Starting at one end and working to the other is the way you want to check leaks and go back together. In previous weeks / months rains, I found a freight train of water running down outside the diagonal seam in the front end cap, and straight under the window frames of both curved front side windows (note photo of aluminum tape which diverted the flood). It was a non-stop torrent. The process for removing those windows is to first TAP the centers of the rivets, and second – drill out those rivets. The windows are still in, but according to Paul, they are jinked behind the frame of the front center window to some extent, and the final remove takes some real strong sensitivity (how’s that for an oxymoron!).

The end cap itself is in perfect condition, and will need some custom woodwork for the opening that had the gauges and speakers, as well as a new door on the wide compartment that is at the bottom of the end cap (below the gauges and all).

I CAN SEE CLEARLY NOW
Leslie has done a quick and fantastic job of replacing the gaskets around the windows, and is down to her last window which just needs to have the new foam (D Pattern) stuck on (came pre-backed with sticky covered with peal off paper backing.

NOTE – I shot some video of work done to prepare windows for new D Gaskets. If you want to see it, let me know.

New Airstream Decking Now Bolted Down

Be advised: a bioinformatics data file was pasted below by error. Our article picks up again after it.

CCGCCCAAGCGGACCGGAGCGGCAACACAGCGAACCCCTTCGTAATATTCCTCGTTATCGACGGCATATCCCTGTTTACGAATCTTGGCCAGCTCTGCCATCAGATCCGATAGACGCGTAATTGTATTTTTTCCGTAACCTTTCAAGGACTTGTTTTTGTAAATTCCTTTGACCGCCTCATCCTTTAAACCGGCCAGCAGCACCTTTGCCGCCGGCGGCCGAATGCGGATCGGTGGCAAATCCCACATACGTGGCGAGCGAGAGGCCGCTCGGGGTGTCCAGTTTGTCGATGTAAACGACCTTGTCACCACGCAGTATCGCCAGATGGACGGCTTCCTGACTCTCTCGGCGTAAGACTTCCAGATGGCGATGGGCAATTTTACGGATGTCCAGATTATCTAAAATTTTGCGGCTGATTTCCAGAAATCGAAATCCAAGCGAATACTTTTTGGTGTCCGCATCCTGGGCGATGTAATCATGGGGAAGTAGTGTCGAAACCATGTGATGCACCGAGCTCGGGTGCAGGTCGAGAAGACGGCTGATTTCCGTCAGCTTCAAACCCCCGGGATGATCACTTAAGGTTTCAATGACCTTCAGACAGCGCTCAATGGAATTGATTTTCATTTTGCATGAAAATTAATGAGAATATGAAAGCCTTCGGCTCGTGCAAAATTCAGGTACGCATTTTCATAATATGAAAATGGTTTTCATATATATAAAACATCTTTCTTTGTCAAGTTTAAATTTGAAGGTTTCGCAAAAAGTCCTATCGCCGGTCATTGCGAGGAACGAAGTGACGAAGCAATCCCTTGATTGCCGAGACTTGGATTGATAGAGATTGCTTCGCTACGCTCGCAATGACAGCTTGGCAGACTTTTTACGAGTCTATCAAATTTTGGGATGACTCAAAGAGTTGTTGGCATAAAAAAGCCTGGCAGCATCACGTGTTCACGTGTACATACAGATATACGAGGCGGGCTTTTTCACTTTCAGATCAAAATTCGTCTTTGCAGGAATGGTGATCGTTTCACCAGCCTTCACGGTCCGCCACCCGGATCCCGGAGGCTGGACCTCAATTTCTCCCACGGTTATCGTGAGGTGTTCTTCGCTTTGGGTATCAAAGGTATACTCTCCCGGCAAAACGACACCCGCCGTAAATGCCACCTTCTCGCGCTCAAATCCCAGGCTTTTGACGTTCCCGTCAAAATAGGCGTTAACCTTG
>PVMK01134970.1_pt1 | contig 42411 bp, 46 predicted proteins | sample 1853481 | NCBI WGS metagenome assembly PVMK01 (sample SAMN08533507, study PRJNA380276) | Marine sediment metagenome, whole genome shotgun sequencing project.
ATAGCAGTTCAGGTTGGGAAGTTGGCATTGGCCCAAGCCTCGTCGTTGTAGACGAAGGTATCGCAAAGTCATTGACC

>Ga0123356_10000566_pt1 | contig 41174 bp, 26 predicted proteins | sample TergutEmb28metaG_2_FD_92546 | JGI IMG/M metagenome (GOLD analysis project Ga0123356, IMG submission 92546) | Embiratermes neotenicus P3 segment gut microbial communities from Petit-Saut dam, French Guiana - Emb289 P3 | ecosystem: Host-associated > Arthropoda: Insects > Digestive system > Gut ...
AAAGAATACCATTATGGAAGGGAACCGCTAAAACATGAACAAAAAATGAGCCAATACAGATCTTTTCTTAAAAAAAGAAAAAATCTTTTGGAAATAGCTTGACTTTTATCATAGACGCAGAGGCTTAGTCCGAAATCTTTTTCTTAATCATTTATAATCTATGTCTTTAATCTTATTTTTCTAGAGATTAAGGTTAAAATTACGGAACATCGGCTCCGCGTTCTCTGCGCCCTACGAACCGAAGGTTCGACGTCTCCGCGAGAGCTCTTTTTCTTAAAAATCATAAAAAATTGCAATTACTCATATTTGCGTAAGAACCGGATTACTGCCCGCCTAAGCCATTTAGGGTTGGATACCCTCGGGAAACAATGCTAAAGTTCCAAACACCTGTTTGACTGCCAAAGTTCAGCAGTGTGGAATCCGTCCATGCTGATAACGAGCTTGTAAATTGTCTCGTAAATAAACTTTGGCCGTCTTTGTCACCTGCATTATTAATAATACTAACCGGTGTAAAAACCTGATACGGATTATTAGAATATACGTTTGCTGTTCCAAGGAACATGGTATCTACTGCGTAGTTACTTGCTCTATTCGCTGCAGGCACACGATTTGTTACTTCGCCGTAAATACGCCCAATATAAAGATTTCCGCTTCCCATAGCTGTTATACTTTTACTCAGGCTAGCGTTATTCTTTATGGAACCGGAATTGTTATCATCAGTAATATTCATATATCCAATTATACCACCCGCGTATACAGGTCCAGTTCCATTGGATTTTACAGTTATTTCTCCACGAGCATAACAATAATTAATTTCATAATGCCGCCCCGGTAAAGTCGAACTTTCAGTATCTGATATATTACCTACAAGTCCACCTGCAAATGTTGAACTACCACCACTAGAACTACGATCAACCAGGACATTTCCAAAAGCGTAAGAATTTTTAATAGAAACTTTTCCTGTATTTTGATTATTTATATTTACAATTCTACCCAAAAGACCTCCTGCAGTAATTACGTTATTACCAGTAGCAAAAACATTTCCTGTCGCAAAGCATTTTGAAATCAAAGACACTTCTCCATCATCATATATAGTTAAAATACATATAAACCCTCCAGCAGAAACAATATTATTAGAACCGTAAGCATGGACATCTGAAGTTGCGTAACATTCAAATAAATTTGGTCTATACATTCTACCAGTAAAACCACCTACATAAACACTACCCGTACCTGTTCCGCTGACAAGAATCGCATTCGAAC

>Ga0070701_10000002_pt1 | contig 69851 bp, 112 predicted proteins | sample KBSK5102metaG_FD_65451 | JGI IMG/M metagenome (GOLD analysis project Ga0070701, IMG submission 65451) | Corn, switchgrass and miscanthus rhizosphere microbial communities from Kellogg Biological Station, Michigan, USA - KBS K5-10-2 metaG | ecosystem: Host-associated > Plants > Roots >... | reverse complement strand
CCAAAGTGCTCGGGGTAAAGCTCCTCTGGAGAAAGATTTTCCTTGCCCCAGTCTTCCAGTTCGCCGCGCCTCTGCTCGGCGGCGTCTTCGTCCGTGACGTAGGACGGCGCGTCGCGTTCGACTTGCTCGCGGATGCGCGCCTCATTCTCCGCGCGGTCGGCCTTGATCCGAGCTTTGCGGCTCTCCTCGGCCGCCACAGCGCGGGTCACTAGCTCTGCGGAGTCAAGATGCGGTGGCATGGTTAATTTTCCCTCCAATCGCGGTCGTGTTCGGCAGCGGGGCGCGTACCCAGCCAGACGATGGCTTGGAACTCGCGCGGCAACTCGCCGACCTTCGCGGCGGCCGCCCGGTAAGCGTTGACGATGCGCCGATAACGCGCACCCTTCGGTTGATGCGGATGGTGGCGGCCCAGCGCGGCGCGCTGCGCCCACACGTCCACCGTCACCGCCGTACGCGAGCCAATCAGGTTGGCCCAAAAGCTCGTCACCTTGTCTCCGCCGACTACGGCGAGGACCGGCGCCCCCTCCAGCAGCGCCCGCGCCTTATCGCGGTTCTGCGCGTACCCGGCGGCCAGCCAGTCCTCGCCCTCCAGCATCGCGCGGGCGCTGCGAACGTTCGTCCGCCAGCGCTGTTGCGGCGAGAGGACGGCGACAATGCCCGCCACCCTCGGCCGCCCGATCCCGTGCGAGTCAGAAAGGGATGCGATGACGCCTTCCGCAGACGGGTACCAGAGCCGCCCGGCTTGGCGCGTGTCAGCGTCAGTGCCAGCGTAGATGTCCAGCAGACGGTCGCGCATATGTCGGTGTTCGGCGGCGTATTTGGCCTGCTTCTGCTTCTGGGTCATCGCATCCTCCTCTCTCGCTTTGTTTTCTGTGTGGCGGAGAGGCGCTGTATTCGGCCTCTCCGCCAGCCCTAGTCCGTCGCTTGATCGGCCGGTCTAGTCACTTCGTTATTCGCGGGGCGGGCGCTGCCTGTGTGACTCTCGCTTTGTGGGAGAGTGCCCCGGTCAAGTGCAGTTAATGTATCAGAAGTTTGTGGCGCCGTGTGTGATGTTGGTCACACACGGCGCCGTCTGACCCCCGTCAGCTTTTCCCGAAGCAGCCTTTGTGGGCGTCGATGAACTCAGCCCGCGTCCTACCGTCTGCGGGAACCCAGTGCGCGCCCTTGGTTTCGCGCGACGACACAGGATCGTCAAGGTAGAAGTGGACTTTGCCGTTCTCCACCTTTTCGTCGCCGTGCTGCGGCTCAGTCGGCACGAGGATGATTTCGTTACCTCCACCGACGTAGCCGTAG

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Just the day before we left for a respite in Santa Fe, NM, we spent half of that day finishing the laying of the decking on the Airstream trailer. The slideshow shows what the new deck construction is all about, and is a far cry from where we came.

The deck is pilot drilled with a small bit, then drilled with a forstner bit for square edged countersinking, and then I came back through and drilled the 5/8” final hole through the deck and cross beams and outriggers.

Since some of the sheets of plywood share a common beam, we still have to stagger the elevator bolts getting close to the edge of the plywood, and sometimes close to the edge of the underlying steel cross member.

Before the plywood is finally laid on the frame, we hit every surface with calk that provides a seal and adhesive.

Since the plywood was lifted, you can see Leslie using a long, heavy punch to realign the holes.

We then dropped in elevator bolts on the perimeter. If the elevator bolts don’t go, realign them because the threads are very soft and easily shredded.

Use a regular washer and lock washer on the bolt. We tried nylon lockers and locking nuts, but they all spin the elevator bolt head, so they don’t work when you are bolting down the Airstream deck.

TAIL SNOT

As you may recall, the tail of this particular Airstream was through-and-through rotten. That was mostly due to plumbing issues, but the curvature of the trailer also funnels water right down into this vulnerable area. SOLUTION: Lots of calk in the sandwich that includes plywood, the unique angled piece of steel, a sheet of aluminum (for attaching the back bumper box lid. All these are bolted SNUG against the frame. The holes drilled should go through the sandwich.

Just like all areas that get calked, work fast, and get tightened down to compress that calk to the edges and get the compression on the whole thing.

AIRSTREAM LOOK PRETTY STUFF

MarmoleumLeslie is hooked on the look of Marmoleum, and the efficiency of sheet flooring, the organic nature of the product, and the great colors all make it our hands-down choice for flooring. So we’re looking at colors, and leaning toward the yellow side of the wheel.

To get an idea of where we have come from on the Airstream Safari, be sure to look back at previous stories. Here’s a link to show you the original appearance of the Airstream deck and frame.